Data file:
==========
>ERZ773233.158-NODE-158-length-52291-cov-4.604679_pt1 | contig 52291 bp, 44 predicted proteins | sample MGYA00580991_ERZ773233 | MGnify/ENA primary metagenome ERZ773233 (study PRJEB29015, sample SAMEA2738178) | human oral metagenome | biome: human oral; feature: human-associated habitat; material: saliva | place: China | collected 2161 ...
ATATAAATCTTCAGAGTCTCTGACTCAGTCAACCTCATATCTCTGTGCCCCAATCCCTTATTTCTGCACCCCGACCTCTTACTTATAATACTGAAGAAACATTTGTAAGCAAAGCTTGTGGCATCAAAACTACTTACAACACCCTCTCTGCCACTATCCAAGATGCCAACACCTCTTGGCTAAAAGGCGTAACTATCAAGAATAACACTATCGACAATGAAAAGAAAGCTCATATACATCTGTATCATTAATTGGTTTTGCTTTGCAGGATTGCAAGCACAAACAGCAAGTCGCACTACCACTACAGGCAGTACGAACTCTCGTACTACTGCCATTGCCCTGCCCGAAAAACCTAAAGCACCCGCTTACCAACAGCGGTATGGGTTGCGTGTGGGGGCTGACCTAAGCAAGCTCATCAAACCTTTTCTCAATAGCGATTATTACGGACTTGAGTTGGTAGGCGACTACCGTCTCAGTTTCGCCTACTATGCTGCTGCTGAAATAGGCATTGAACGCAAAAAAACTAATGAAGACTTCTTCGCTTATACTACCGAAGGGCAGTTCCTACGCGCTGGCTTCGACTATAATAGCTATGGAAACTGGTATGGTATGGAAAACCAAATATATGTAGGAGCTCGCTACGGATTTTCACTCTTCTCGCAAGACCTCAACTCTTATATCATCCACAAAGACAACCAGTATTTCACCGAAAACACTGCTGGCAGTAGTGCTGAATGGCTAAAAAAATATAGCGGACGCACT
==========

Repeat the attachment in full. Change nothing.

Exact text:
>ERZ773233.158-NODE-158-length-52291-cov-4.604679_pt1 | contig 52291 bp, 44 predicted proteins | sample MGYA00580991_ERZ773233 | MGnify/ENA primary metagenome ERZ773233 (study PRJEB29015, sample SAMEA2738178) | human oral metagenome | biome: human oral; feature: human-associated habitat; material: saliva | place: China | collected 2161 ...
ATATAAATCTTCAGAGTCTCTGACTCAGTCAACCTCATATCTCTGTGCCCCAATCCCTTATTTCTGCACCCCGACCTCTTACTTATAATACTGAAGAAACATTTGTAAGCAAAGCTTGTGGCATCAAAACTACTTACAACACCCTCTCTGCCACTATCCAAGATGCCAACACCTCTTGGCTAAAAGGCGTAACTATCAAGAATAACACTATCGACAATGAAAAGAAAGCTCATATACATCTGTATCATTAATTGGTTTTGCTTTGCAGGATTGCAAGCACAAACAGCAAGTCGCACTACCACTACAGGCAGTACGAACTCTCGTACTACTGCCATTGCCCTGCCCGAAAAACCTAAAGCACCCGCTTACCAACAGCGGTATGGGTTGCGTGTGGGGGCTGACCTAAGCAAGCTCATCAAACCTTTTCTCAATAGCGATTATTACGGACTTGAGTTGGTAGGCGACTACCGTCTCAGTTTCGCCTACTATGCTGCTGCTGAAATAGGCATTGAACGCAAAAAAACTAATGAAGACTTCTTCGCTTATACTACCGAAGGGCAGTTCCTACGCGCTGGCTTCGACTATAATAGCTATGGAAACTGGTATGGTATGGAAAACCAAATATATGTAGGAGCTCGCTACGGATTTTCACTCTTCTCGCAAGACCTCAACTCTTATATCATCCACAAAGACAACCAGTATTTCACCGAAAACACTGCTGGCAGTAGTGCTGAATGGCTAAAAAAATATAGCGGACGCACT